SAN FRANCISCO--(BUSINESS WIRE)--The following statement is attributed to Sunny Balwani’s attorney, Jeffrey B. Coopersmith, partner at Davis Wright Tremaine/Seattle and Los Angeles. This statement was issued following the announcement by the Department of Justice that it has charged Balwani with fraud.
“In over 28 years of practicing law, as both a federal prosecutor and a defense attorney, I have never seen a case like this one, where the government brings a criminal prosecution against a defendant who obtained no financial benefit and lost millions of dollars of his own money. Mr. Balwani committed no crimes. He did not defraud Theranos investors, who were among the most sophisticated in the world. He did not defraud consumers, but instead worked tirelessly to empower them with access to their own health information. Mr. Balwani is innocent, and looks forward to clearing his name at trial.
“The government has been under intense criticism for failing to prosecute cases arising from the worst financial crisis since the Great Depression, and it may have charged this case in response to that criticism. Ironically, right before Mr. Balwani joined Theranos in 2009, in the depths of that financial crisis, he guaranteed an unsecured, $12 million loan, saving scores of U.S.-based technology and manufacturing jobs without demanding common benefits typically provided by companies in these circumstances, such as significant financial concessions or greater control over the company. Mr. Balwani also did not demand a round of employee layoffs to reduce the risk of default by the company. When he joined Theranos shortly after that, Mr. Balwani asked for only $1 of annual compensation, and later purchased stock from Theranos with approximately $4.5 million of his own money so that the company could use the funds to build the business. Mr. Balwani had opportunities to sell his stock at a substantial profit but never sold even one share.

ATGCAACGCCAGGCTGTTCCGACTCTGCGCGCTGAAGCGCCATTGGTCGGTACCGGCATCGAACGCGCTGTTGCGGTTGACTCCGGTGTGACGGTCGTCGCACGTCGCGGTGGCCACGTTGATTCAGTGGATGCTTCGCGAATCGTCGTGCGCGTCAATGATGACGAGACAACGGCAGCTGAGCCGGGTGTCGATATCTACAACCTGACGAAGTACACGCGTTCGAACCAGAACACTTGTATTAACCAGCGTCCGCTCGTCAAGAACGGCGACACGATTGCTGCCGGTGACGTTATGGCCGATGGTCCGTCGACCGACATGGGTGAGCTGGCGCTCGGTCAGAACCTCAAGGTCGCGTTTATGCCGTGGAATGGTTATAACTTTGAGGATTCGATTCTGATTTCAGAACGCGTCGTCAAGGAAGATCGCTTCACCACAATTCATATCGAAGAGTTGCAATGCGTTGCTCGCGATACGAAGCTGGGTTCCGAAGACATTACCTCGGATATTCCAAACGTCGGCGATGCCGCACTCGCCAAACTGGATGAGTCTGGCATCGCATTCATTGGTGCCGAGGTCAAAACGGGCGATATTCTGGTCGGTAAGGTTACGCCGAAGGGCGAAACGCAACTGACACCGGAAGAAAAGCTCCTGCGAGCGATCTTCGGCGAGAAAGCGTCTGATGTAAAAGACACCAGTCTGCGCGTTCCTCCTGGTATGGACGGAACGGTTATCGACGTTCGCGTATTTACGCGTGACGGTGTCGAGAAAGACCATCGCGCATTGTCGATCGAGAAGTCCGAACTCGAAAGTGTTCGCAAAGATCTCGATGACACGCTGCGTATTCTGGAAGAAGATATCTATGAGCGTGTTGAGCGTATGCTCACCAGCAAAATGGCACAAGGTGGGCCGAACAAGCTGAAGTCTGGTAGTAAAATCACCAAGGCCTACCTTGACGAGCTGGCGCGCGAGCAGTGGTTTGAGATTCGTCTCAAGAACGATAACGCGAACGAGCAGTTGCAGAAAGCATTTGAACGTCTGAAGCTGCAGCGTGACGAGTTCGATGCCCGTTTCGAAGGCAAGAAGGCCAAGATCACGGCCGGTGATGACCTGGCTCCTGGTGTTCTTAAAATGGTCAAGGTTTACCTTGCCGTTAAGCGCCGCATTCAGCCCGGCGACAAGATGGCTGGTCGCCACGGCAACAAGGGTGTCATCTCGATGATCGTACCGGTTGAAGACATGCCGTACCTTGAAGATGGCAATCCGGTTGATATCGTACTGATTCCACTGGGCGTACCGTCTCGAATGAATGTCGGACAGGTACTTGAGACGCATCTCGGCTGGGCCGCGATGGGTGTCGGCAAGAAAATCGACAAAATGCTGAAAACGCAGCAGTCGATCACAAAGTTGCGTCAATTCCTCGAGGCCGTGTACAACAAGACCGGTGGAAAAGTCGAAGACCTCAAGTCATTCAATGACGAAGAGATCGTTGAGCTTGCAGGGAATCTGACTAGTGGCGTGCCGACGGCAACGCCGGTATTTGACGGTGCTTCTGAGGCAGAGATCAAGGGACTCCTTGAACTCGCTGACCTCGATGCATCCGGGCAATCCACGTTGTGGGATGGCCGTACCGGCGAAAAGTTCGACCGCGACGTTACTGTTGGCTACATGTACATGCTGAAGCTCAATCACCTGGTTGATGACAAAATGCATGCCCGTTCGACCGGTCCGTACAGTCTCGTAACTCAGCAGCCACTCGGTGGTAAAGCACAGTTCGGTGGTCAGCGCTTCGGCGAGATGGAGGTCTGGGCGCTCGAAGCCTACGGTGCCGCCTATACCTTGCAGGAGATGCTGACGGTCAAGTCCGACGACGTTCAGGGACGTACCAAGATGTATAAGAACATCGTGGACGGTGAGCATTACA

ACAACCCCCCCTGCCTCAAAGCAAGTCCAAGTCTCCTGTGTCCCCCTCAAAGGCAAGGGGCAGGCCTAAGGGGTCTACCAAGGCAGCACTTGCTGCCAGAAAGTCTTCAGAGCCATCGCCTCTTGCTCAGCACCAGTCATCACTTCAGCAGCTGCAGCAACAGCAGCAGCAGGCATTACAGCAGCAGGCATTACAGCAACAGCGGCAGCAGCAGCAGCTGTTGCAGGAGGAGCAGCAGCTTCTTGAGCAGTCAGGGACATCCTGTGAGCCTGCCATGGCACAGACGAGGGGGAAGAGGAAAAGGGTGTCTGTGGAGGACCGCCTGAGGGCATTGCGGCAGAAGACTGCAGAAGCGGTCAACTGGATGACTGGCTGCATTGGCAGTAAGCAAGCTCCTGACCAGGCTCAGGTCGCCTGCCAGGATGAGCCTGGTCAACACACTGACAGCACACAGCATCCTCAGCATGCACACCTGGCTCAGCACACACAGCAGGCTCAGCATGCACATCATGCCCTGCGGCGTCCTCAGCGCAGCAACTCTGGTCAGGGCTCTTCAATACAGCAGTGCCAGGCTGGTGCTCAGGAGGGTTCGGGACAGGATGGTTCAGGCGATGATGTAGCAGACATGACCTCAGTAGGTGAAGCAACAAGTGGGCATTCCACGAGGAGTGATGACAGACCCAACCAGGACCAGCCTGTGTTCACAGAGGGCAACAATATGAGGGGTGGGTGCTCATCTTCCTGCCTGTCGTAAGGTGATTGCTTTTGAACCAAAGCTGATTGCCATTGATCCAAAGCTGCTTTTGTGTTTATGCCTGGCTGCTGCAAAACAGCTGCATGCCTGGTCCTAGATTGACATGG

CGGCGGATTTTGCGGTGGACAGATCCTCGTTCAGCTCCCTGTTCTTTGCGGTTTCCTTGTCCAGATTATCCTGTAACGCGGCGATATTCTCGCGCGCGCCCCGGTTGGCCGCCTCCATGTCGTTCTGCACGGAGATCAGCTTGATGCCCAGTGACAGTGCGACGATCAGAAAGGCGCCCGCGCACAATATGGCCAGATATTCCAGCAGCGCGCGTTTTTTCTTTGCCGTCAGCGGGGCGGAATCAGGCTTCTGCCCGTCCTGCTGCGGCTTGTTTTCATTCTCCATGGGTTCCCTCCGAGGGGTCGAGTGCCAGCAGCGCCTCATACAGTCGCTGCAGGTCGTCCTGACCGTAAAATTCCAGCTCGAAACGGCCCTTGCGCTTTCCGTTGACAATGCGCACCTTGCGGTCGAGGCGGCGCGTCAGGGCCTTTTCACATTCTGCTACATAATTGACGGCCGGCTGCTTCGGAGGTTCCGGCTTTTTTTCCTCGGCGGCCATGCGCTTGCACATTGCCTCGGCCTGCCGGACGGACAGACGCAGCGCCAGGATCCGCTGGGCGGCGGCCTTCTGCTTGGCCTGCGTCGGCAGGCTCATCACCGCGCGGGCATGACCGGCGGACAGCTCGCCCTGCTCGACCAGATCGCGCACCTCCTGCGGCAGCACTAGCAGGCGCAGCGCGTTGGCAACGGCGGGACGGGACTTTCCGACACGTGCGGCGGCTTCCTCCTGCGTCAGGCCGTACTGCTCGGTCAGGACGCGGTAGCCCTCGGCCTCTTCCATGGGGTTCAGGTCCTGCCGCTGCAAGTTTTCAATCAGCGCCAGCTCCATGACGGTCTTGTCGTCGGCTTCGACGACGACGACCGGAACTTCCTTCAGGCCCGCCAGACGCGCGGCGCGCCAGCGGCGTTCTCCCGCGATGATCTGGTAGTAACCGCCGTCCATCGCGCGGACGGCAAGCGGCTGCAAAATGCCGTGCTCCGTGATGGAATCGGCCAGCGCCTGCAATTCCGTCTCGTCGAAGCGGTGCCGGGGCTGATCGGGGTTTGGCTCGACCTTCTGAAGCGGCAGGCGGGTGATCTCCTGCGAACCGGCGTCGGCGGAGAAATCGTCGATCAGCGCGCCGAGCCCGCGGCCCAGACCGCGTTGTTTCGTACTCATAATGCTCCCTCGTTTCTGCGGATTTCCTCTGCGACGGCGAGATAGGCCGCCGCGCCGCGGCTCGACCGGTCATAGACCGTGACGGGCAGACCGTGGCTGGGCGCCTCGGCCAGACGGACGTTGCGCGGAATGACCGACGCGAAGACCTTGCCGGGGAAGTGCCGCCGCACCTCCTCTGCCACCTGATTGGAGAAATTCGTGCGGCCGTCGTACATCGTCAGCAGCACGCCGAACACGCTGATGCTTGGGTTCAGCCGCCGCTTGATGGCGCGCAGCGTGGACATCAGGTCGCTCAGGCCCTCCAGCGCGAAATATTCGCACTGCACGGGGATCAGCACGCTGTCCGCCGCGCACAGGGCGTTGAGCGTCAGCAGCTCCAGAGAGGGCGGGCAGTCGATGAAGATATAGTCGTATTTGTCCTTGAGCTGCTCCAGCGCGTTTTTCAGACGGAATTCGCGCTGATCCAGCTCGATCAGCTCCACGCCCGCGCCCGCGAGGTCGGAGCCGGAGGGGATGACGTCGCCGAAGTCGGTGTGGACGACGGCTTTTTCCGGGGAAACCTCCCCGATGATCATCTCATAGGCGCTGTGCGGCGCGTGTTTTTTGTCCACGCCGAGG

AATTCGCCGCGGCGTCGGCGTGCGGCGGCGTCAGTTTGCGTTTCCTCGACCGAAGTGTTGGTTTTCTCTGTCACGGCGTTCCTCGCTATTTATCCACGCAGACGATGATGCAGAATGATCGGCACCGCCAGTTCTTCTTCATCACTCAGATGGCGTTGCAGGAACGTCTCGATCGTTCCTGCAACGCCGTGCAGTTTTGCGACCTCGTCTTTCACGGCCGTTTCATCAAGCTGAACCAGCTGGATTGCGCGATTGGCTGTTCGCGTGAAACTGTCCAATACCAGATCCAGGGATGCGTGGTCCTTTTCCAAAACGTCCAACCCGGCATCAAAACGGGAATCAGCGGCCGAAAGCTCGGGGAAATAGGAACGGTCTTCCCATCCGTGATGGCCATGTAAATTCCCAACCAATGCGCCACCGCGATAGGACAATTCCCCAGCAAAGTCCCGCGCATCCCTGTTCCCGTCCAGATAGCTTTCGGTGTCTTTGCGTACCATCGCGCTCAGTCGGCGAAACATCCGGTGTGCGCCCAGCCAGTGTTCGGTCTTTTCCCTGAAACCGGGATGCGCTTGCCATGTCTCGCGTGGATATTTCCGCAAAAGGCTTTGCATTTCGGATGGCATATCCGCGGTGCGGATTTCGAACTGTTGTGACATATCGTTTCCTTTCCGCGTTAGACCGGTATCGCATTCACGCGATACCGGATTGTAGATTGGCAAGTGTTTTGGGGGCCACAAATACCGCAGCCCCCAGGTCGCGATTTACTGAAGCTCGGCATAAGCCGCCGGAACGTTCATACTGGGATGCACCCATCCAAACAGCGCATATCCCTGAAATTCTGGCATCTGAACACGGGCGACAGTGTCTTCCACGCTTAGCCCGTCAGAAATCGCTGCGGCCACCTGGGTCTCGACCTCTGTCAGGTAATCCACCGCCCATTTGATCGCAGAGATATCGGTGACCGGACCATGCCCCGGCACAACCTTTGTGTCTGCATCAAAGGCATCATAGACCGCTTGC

“Mr. Balwani was also instrumental in assembling a team at Theranos of over 100 scientists with Ph.D and M.D. degrees. These employees, along with hundreds of others, worked extremely hard along with Mr. Balwani and Ms. Holmes to try to make Theranos a success. Unfortunately, in the end, Theranos was unable to execute on its business plan -- although it still created tremendous value. The value of Theranos’ intellectual property is such that a lender used it to secure a $100 million loan to the company in late 2017. Mr. Balwani is a named inventor on many of the company’s patents. If the federal government is going to start treating business failures as fraud cases, it will stifle the innovation that is the lifeblood the U.S. needs to stay globally competitive.
“All Mr. Balwani did was put his heart and soul, and millions of dollars of his money, toward changing the face of healthcare by giving people access to cost-effective blood tests so they could take charge of their own health and monitor changes for signs of disease. Mr. Balwani believed so much in Theranos that over the years his own mother and other family members used the company’s lab to enable them to make informed decisions about important health care matters.
“Mr. Balwani looks forward to trial because he did not defraud anyone, and it will be an honor to defend him vigorously.”